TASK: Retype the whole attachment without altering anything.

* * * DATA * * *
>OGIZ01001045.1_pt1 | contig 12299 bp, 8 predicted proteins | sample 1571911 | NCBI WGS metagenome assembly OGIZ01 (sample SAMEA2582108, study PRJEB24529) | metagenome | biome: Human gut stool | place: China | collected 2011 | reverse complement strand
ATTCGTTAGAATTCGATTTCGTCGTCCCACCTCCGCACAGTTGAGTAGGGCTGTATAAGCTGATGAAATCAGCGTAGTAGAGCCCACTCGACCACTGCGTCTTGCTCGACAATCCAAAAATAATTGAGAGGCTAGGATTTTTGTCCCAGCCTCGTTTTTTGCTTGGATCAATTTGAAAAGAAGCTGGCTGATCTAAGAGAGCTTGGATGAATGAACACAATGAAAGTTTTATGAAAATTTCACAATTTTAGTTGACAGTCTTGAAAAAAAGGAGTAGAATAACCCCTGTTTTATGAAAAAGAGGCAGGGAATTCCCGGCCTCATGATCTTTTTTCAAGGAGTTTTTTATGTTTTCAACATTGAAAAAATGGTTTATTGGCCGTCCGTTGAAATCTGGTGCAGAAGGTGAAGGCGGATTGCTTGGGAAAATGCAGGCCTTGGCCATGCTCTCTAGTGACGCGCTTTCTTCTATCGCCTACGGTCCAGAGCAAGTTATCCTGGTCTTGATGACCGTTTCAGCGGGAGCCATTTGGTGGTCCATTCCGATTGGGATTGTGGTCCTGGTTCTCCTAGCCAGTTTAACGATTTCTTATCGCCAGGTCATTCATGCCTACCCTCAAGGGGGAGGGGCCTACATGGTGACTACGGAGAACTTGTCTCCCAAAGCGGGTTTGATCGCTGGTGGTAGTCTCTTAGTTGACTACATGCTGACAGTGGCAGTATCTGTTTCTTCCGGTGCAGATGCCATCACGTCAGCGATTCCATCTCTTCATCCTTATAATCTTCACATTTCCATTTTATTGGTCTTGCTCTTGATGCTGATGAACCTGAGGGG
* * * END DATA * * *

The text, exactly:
>OGIZ01001045.1_pt1 | contig 12299 bp, 8 predicted proteins | sample 1571911 | NCBI WGS metagenome assembly OGIZ01 (sample SAMEA2582108, study PRJEB24529) | metagenome | biome: Human gut stool | place: China | collected 2011 | reverse complement strand
ATTCGTTAGAATTCGATTTCGTCGTCCCACCTCCGCACAGTTGAGTAGGGCTGTATAAGCTGATGAAATCAGCGTAGTAGAGCCCACTCGACCACTGCGTCTTGCTCGACAATCCAAAAATAATTGAGAGGCTAGGATTTTTGTCCCAGCCTCGTTTTTTGCTTGGATCAATTTGAAAAGAAGCTGGCTGATCTAAGAGAGCTTGGATGAATGAACACAATGAAAGTTTTATGAAAATTTCACAATTTTAGTTGACAGTCTTGAAAAAAAGGAGTAGAATAACCCCTGTTTTATGAAAAAGAGGCAGGGAATTCCCGGCCTCATGATCTTTTTTCAAGGAGTTTTTTATGTTTTCAACATTGAAAAAATGGTTTATTGGCCGTCCGTTGAAATCTGGTGCAGAAGGTGAAGGCGGATTGCTTGGGAAAATGCAGGCCTTGGCCATGCTCTCTAGTGACGCGCTTTCTTCTATCGCCTACGGTCCAGAGCAAGTTATCCTGGTCTTGATGACCGTTTCAGCGGGAGCCATTTGGTGGTCCATTCCGATTGGGATTGTGGTCCTGGTTCTCCTAGCCAGTTTAACGATTTCTTATCGCCAGGTCATTCATGCCTACCCTCAAGGGGGAGGGGCCTACATGGTGACTACGGAGAACTTGTCTCCCAAAGCGGGTTTGATCGCTGGTGGTAGTCTCTTAGTTGACTACATGCTGACAGTGGCAGTATCTGTTTCTTCCGGTGCAGATGCCATCACGTCAGCGATTCCATCTCTTCATCCTTATAATCTTCACATTTCCATTTTATTGGTCTTGCTCTTGATGCTGATGAACCTGAGGGG